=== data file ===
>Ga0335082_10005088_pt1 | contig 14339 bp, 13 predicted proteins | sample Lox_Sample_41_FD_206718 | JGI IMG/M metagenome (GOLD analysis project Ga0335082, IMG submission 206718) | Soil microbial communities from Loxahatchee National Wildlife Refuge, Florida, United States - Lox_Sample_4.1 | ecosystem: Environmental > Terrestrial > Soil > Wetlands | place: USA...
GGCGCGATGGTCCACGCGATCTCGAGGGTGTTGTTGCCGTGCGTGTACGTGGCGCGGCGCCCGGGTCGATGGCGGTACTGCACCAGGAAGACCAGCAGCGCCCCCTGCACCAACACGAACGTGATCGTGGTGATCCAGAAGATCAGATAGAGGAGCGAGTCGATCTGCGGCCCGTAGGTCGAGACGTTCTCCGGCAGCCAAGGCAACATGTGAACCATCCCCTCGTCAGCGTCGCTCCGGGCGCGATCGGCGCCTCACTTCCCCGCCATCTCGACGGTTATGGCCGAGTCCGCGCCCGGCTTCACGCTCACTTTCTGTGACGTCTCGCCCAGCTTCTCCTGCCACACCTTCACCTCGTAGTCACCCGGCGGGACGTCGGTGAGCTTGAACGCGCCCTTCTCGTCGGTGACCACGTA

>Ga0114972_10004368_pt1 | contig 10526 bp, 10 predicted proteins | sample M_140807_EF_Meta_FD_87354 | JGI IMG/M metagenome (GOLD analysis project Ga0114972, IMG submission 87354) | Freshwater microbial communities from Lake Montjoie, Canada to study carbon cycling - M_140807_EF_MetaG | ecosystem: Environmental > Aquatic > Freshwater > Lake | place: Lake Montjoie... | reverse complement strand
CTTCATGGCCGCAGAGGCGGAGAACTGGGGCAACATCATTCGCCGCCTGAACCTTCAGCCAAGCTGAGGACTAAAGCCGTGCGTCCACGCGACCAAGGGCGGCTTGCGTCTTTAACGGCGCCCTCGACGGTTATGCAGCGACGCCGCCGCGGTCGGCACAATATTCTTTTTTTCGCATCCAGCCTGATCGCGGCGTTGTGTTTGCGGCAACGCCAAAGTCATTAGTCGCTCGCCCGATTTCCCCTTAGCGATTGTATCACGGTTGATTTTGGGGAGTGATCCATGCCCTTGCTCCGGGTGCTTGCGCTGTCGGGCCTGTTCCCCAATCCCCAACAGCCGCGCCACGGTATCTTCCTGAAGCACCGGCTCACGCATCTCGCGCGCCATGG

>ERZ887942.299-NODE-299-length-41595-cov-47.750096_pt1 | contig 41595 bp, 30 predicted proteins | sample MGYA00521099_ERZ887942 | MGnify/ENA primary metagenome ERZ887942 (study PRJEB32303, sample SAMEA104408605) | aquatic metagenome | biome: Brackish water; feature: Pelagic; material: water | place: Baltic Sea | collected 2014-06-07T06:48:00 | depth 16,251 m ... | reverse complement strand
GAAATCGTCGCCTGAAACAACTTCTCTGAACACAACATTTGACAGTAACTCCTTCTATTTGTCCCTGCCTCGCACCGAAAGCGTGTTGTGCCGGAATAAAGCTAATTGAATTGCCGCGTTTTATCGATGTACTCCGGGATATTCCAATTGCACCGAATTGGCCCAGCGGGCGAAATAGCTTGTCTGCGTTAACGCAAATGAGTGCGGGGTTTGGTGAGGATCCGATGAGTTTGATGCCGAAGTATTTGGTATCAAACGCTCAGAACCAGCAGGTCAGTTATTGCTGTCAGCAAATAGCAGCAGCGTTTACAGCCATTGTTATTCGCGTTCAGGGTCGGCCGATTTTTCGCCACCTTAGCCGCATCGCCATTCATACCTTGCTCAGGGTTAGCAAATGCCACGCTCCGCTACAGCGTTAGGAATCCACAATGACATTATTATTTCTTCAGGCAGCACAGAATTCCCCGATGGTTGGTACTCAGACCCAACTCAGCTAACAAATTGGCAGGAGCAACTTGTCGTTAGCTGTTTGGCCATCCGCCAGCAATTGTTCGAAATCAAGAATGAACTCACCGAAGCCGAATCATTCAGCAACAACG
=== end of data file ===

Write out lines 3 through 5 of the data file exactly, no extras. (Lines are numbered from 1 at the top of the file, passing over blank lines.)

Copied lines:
>Ga0114972_10004368_pt1 | contig 10526 bp, 10 predicted proteins | sample M_140807_EF_Meta_FD_87354 | JGI IMG/M metagenome (GOLD analysis project Ga0114972, IMG submission 87354) | Freshwater microbial communities from Lake Montjoie, Canada to study carbon cycling - M_140807_EF_MetaG | ecosystem: Environmental > Aquatic > Freshwater > Lake | place: Lake Montjoie... | reverse complement strand
CTTCATGGCCGCAGAGGCGGAGAACTGGGGCAACATCATTCGCCGCCTGAACCTTCAGCCAAGCTGAGGACTAAAGCCGTGCGTCCACGCGACCAAGGGCGGCTTGCGTCTTTAACGGCGCCCTCGACGGTTATGCAGCGACGCCGCCGCGGTCGGCACAATATTCTTTTTTTCGCATCCAGCCTGATCGCGGCGTTGTGTTTGCGGCAACGCCAAAGTCATTAGTCGCTCGCCCGATTTCCCCTTAGCGATTGTATCACGGTTGATTTTGGGGAGTGATCCATGCCCTTGCTCCGGGTGCTTGCGCTGTCGGGCCTGTTCCCCAATCCCCAACAGCCGCGCCACGGTATCTTCCTGAAGCACCGGCTCACGCATCTCGCGCGCCATGG

>ERZ887942.299-NODE-299-length-41595-cov-47.750096_pt1 | contig 41595 bp, 30 predicted proteins | sample MGYA00521099_ERZ887942 | MGnify/ENA primary metagenome ERZ887942 (study PRJEB32303, sample SAMEA104408605) | aquatic metagenome | biome: Brackish water; feature: Pelagic; material: water | place: Baltic Sea | collected 2014-06-07T06:48:00 | depth 16,251 m ... | reverse complement strand